The Septuagint translations are: aletheia (“truthfulness; dependability; uprightness; truth; reality”) and pistos (“trustworthy; faithfulnessreliability; rest; confidence; faith”). The KJV gives these translations: “faithfulness; truth; set office; faithfully; faithful. "

B. Verb.

—'Âman ( אָמַן , Strong'S #539), “to be certain, enduring; to trust, believe.” This root is found in Akkadian, Ugaritic, and Phoenician. In the Old Testament, the word occurs fewer than 100 times. Three words are derived from this verb: 'âmen (“amen”—30 times; e.g., Ps. 106:48) ‘emet —(“true”—127 times; e.g., Isa. 38:18), and ’emunah —(“faithfulness”).

Baker's Evangelical Dictionary of Biblical Theology [3]

In the Old Testament, God's faithfulness and covenant love are closely related ( Deuteronomy 7:9;  Psalm 25:10;  85:10 ). The most profound example of his faithfulness is the bond between God and the people of the northern kingdom of Israel. In spite of their unfaithfulness, God reminds them that he is betrothed to them in faithfulness ( Hosea 2:20 ).

The Israelites were expected to respond in faithfulness to God because he had acted faithfully to them through the covenant. David and other godly people chose to walk the faithful way—the way of truth ( Psalm 119:30 ). Just as God is both faithful and loving, those who believe in God need to exhibit faithfulness and steadfast love in their lives ( Proverbs 3:3 ).

In the New Testament, God also Acts in faithfulness: He provides for both good and evil people ( Matthew 5:45 ); he rewards those who do his good will ( Matthew 6:4,6,18 ); he provides a way out for believers in the midst of temptation ( 1 Corinthians 10:13 ); he remains faithful as he fulfills his promises ( 2 Corinthians 1:18-19 ). Paul reminds us that even when we are faithless God remains faithful because he cannot disown himself ( 2 Timothy 2:13 ). John declares that Jesus is the faithful and true witness ( Revelation 3:14 ), the Faithful and True ( Revelation 19:11 ). God remains faithful to New Testament believers, both fulfilling and promising to fulfill the promises of the Old Testament.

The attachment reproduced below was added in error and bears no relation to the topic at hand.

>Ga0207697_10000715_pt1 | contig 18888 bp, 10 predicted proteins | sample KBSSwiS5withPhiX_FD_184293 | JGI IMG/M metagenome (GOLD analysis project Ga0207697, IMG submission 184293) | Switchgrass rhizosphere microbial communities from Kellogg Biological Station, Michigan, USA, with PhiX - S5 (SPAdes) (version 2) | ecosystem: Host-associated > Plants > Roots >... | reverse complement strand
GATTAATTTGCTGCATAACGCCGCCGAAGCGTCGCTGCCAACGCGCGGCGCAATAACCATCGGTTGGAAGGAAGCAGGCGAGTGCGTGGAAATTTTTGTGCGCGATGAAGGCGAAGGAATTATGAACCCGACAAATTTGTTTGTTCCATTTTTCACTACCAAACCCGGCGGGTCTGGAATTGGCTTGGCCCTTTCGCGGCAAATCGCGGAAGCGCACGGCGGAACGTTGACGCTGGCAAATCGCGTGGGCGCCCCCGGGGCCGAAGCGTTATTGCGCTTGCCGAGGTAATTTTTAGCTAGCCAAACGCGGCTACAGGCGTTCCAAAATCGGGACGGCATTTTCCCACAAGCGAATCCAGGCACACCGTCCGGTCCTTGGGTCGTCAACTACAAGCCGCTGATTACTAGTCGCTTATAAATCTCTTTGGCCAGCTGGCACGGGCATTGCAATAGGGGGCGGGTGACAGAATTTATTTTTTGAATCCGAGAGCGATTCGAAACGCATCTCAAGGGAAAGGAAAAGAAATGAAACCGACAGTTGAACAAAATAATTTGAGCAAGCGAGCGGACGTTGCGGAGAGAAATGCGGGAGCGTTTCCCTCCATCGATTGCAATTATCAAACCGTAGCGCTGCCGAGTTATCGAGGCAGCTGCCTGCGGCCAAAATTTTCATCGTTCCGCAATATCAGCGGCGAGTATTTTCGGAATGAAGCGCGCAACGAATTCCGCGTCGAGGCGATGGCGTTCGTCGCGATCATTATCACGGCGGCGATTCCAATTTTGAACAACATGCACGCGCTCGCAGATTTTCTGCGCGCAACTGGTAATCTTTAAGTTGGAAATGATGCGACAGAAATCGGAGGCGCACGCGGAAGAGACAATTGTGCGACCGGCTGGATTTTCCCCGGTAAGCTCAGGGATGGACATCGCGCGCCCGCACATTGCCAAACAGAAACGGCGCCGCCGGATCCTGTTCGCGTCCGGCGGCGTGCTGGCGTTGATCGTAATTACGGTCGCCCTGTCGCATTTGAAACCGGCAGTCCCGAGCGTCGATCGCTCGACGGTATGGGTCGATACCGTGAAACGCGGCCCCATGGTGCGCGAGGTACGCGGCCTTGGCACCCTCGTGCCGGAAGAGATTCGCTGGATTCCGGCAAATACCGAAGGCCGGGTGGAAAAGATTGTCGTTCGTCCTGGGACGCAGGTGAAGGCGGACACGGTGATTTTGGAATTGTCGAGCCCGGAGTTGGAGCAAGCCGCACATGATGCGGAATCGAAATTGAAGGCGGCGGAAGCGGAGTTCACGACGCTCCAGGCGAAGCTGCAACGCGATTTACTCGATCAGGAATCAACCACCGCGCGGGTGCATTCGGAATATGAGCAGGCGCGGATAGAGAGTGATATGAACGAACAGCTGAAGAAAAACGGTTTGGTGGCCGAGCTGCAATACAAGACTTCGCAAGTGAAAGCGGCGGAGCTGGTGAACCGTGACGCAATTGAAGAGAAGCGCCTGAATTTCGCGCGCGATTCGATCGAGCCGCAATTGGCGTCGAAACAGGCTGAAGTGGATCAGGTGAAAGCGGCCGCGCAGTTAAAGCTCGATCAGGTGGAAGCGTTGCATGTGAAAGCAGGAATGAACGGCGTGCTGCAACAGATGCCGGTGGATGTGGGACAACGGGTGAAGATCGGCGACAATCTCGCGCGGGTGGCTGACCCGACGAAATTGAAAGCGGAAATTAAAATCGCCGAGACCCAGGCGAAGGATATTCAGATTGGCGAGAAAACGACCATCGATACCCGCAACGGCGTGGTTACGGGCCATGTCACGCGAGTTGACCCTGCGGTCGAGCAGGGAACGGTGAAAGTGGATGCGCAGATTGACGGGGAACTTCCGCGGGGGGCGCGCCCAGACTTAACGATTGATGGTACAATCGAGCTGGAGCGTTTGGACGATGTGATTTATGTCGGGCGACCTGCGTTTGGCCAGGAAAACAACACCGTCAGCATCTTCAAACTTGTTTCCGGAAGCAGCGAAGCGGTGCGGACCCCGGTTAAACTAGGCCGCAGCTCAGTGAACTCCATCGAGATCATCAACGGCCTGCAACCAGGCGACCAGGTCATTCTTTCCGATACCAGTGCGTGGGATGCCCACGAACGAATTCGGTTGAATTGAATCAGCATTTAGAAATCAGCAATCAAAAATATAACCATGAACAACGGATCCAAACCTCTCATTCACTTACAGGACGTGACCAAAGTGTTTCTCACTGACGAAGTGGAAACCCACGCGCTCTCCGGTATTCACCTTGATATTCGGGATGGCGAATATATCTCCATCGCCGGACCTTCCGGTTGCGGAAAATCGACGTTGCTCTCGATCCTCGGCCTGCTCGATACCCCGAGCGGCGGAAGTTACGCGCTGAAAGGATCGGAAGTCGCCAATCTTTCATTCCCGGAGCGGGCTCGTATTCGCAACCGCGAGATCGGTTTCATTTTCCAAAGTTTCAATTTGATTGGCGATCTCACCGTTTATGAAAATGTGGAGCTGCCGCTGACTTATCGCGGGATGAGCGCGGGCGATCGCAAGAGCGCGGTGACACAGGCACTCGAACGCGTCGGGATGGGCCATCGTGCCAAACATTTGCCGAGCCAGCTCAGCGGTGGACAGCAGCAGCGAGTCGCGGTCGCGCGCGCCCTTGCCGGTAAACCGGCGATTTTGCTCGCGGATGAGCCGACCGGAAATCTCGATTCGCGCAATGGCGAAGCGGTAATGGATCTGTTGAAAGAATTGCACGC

Christians, like the Israelites, are to respond to God in faithfulness. Trustworthy servants must prove themselves to be faithful ( 1 Corinthians 4:2 ). Epaphrus and Tychicus are identified as faithful ministers of Christ ( Colossians 1:7;  4:7 ). Paul remains faithful to God in spite of tremendous pressures ( 1 Timothy 1:12 ). Timothy is to select teachers who will exhibit faithfulness, one of the outstanding characteristics of Christians. The Spirit of God enables Christians to remain faithful to both God and other believers ( Galatians 5:22 ).

Louis Goldberg

Bibliography . G. M. Burge, EDT, pp. 402-4; M. J. Erickson, Christian Theology  ; R. E. Nixon, ZPEB, 2:479-91; J. B. Payne, The Theology of the Older Testament  ; J. B. Scott, TWOT, 1:51-53.

King James Dictionary [4]


1. Fidelity loyalty firm adherence to allegiance and duty as the faithfulness of a subject. 2. Truth veracity as the faithfulness of God. 3. Strict adherence to injunctions, and to the duties of a station as the faithfulness of servants or ministers. 4. Strict performance of promises, vows or covenants constancy in affection as the faithfulness of a husband or wife.

American Tract Society Bible Dictionary [5]

An infinite attribute of Jehovah; adapted to make perfect both the confidence of those who believe his word and rely on his promises, and the despair of those who doubt his word and defy his threatenings,  Deuteronomy 28:26   Numbers 23:19   Psalm 89:33-34   Hebrews 10:23 .

Vine's Expository Dictionary of NT Words [6]

 Romans 3:3 Galatians 5:22Faith.

Charles Buck Theological Dictionary [7]